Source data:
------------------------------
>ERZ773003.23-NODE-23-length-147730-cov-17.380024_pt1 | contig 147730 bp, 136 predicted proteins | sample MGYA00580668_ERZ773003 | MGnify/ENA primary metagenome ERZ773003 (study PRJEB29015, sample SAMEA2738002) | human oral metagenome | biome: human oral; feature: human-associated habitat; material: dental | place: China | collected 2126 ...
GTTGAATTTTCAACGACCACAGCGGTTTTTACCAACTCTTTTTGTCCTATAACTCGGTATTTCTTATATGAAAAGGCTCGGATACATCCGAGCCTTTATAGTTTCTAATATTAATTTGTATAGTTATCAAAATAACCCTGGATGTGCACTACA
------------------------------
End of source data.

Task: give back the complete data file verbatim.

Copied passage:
>ERZ773003.23-NODE-23-length-147730-cov-17.380024_pt1 | contig 147730 bp, 136 predicted proteins | sample MGYA00580668_ERZ773003 | MGnify/ENA primary metagenome ERZ773003 (study PRJEB29015, sample SAMEA2738002) | human oral metagenome | biome: human oral; feature: human-associated habitat; material: dental | place: China | collected 2126 ...
GTTGAATTTTCAACGACCACAGCGGTTTTTACCAACTCTTTTTGTCCTATAACTCGGTATTTCTTATATGAAAAGGCTCGGATACATCCGAGCCTTTATAGTTTCTAATATTAATTTGTATAGTTATCAAAATAACCCTGGATGTGCACTACA